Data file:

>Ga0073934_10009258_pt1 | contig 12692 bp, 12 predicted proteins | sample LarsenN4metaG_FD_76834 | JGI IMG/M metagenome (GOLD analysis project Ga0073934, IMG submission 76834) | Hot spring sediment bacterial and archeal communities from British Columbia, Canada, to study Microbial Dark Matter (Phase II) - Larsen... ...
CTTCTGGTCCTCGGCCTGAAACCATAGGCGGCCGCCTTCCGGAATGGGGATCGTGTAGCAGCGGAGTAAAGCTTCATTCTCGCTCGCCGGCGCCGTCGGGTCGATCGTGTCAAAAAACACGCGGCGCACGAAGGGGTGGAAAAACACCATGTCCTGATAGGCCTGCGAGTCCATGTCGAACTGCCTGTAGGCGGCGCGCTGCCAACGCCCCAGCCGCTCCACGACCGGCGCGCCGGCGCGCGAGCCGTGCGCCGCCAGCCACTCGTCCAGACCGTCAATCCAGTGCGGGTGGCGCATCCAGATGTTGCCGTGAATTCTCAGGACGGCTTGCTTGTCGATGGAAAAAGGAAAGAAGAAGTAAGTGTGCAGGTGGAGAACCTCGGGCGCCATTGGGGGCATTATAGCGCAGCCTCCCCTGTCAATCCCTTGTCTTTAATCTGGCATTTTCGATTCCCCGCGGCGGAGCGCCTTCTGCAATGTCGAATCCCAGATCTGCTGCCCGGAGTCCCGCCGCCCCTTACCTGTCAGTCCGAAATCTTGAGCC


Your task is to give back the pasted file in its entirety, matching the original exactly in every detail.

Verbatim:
>Ga0073934_10009258_pt1 | contig 12692 bp, 12 predicted proteins | sample LarsenN4metaG_FD_76834 | JGI IMG/M metagenome (GOLD analysis project Ga0073934, IMG submission 76834) | Hot spring sediment bacterial and archeal communities from British Columbia, Canada, to study Microbial Dark Matter (Phase II) - Larsen... ...
CTTCTGGTCCTCGGCCTGAAACCATAGGCGGCCGCCTTCCGGAATGGGGATCGTGTAGCAGCGGAGTAAAGCTTCATTCTCGCTCGCCGGCGCCGTCGGGTCGATCGTGTCAAAAAACACGCGGCGCACGAAGGGGTGGAAAAACACCATGTCCTGATAGGCCTGCGAGTCCATGTCGAACTGCCTGTAGGCGGCGCGCTGCCAACGCCCCAGCCGCTCCACGACCGGCGCGCCGGCGCGCGAGCCGTGCGCCGCCAGCCACTCGTCCAGACCGTCAATCCAGTGCGGGTGGCGCATCCAGATGTTGCCGTGAATTCTCAGGACGGCTTGCTTGTCGATGGAAAAAGGAAAGAAGAAGTAAGTGTGCAGGTGGAGAACCTCGGGCGCCATTGGGGGCATTATAGCGCAGCCTCCCCTGTCAATCCCTTGTCTTTAATCTGGCATTTTCGATTCCCCGCGGCGGAGCGCCTTCTGCAATGTCGAATCCCAGATCTGCTGCCCGGAGTCCCGCCGCCCCTTACCTGTCAGTCCGAAATCTTGAGCC